This article is number two in a series. The first part can be found here.
There has been a thought trend in the last few years leading network engineers to think they need to be developers. This is totally nonsense. When we want to learn a new skill, there is a precursor which says “I want to do X, so therefore I need to learn about what X”. If you’re thinking “I should be learning Python”, I ask to what goal? What is making you ask this question? Maybe the question should be, for a network automation engineer role, what skills do I need to learn? Stop guessing!
The Network Automation Engineer role combines deep network knowledge, with the ability to describe, collect and transmit domain specific data through one or more abstraction layer type components. It requires knowledge of how to collect data from databases and data-stores of various types. Where does a list of IP addresses get stored? How are they stored? How are they retrieved? The role requires an awareness of the cause for making a change and the implication of making them. Gaining the skills to become this persona isn’t a full career change, but a set of additional learnings if you are already a network engineer. Put another way, it’s one version of an upgrade pack to the trusty network engineer persona.
What if you are a software developer wanting different challenges? Does the same still apply? If you have the appetite to learn networking up to a professional level, then you can take your developer brain and experience with you on this journey. You will also require empathy for the issues and mechanical sympathy for the problems, as wiping the slate clean and starting again isn’t an option for production infrastructure (normally). It’s a game of progression!
The Problem With Human Beans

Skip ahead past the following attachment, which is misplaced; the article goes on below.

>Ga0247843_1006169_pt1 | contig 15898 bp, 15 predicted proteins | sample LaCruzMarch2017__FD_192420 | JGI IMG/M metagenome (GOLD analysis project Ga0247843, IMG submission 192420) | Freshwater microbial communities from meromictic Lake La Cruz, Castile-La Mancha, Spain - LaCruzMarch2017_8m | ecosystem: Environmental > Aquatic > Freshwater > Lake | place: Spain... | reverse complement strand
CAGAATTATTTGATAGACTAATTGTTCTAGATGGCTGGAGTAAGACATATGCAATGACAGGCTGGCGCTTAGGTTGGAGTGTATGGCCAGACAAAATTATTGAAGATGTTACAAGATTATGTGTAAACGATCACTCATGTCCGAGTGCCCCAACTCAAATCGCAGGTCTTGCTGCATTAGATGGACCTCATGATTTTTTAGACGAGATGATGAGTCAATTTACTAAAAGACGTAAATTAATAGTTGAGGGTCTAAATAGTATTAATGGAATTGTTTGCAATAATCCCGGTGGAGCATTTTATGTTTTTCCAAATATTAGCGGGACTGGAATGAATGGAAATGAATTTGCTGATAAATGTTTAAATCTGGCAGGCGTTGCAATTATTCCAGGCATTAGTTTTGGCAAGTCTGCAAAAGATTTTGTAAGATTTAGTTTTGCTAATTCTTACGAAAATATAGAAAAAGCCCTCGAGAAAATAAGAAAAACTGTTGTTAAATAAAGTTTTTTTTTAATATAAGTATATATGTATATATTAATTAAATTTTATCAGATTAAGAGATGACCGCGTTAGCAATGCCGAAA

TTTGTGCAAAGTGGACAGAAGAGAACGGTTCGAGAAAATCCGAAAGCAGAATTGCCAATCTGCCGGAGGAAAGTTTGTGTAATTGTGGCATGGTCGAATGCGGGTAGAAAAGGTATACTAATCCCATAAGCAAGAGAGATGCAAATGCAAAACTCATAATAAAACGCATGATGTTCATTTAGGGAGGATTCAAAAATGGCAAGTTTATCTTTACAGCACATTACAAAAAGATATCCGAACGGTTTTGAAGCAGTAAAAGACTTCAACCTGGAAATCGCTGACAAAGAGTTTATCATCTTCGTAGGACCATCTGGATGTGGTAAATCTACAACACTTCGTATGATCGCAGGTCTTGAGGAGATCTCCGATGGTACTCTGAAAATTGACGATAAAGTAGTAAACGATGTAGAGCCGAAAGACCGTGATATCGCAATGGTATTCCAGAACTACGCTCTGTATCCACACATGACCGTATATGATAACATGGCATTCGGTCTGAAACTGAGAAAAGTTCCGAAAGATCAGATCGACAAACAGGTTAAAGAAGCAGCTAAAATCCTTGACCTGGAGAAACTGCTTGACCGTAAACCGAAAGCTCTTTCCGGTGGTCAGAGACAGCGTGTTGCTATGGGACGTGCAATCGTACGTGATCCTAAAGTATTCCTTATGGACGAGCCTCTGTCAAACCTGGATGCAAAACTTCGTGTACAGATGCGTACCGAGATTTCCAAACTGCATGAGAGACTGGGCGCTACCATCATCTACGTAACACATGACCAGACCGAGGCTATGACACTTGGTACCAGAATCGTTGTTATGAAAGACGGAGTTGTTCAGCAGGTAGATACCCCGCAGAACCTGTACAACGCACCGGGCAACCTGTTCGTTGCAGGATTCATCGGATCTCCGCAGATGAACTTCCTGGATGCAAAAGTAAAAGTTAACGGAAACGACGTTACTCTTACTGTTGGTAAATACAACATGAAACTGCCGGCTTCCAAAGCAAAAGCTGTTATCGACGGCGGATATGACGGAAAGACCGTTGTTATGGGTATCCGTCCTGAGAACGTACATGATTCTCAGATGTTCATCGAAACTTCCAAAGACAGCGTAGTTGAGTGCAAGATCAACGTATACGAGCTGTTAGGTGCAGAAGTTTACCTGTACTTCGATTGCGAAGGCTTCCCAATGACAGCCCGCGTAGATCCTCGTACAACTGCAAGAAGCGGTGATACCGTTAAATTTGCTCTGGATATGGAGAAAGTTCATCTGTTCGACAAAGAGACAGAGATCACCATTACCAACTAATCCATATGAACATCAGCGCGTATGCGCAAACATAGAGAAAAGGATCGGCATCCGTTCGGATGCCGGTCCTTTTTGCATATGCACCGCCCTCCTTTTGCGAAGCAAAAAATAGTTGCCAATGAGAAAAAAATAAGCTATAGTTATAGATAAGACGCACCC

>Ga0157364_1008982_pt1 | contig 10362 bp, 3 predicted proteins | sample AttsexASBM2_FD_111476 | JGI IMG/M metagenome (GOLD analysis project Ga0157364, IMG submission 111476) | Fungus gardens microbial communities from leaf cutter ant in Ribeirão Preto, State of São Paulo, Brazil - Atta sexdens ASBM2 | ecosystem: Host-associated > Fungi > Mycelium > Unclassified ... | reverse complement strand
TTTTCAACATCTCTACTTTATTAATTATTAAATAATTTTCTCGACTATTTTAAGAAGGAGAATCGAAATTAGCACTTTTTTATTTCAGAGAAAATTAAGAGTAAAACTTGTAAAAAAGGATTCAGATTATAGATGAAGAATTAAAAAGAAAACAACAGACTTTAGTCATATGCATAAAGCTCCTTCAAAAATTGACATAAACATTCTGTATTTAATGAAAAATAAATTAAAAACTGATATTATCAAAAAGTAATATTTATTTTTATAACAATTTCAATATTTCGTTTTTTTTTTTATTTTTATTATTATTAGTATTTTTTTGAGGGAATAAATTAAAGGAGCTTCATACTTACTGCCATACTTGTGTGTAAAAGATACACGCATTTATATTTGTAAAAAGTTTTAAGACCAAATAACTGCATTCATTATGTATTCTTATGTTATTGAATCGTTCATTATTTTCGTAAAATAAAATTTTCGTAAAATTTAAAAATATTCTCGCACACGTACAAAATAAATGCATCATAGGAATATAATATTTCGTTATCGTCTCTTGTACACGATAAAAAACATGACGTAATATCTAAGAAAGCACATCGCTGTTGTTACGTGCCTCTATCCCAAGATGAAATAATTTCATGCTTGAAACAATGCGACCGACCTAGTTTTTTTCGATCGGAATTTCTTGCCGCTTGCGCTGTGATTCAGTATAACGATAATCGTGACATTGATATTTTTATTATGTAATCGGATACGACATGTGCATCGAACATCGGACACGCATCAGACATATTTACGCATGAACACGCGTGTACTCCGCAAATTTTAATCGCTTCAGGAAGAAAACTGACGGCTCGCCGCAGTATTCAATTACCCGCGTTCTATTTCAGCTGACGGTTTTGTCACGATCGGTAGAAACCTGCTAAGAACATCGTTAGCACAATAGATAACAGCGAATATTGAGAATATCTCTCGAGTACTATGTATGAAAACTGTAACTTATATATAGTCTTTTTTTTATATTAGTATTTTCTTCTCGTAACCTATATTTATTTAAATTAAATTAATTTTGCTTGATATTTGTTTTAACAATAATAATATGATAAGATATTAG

Solving the ‘volume of changes’ problem requires a different approach to just adding humans and expecting things to scale up. Homo sapiens (or “human beans” as my old physics teacher used to say) have a limited throughput and amount of RAM. Our brain waves operate in the 0-100Hz range (absolute minimum and maximum values for five types) and physically we’re not exactly capable of catching bullets or breaking the “sound barrier” from typing quickly. Our volatile memory isn’t as good as RAM. Just because our eyes are open, it does not mean we can retain the content of a book by scanning over the pages, until we go to sleep and power down. We have limits. Despite our slow brain waves, we can achieve an enormous amount. Science today is trying to unlock the magic of the brain, yet, given this tremendous organ we call our mind, we can only do and contemplate so much in a given time domain.
If our brain and physical form can only handle so much, simple and humanistic automation is the first answer to handling demand. As humans we can automate things humans would have previously have done. This doesn’t involve replacing the network with OpenFlow capable devices or programmable pipelines that only network skilled software developers can handle.
Whilst “Knowledge Defined Networking” or “Machine Learning Driven Intent Based Networking” potentially removes our automation panacea (meaning: automating tasks a human would do in a human way), we’re not quite at the point where we can throw network devices together and expect a boring “it works” outcome.
Skills To Focus On
Good automation tooling give us the ability to generate codified flowcharts that take inputs and deal with the ‘how’ in a layered way. It’s about data flowing through our mental flowcharts and what we do with it. I recently wrote another article describing this declarative and imperative thinking.
On solid foundations, great things can be constructed. As a network engineer who has mastered IP, Ethernet and routing protocols, society has not only made your job harder, it has gifted you empty slots, which can be filled with automation skills.
The next article focusses on skills that you might want to learn to start or progress your journey towards being the “network automation engineer” person in your organisation. These skills are generic, agnostic and flexible enough for approach based on logic and common sense.
If you want to read on, here is part three.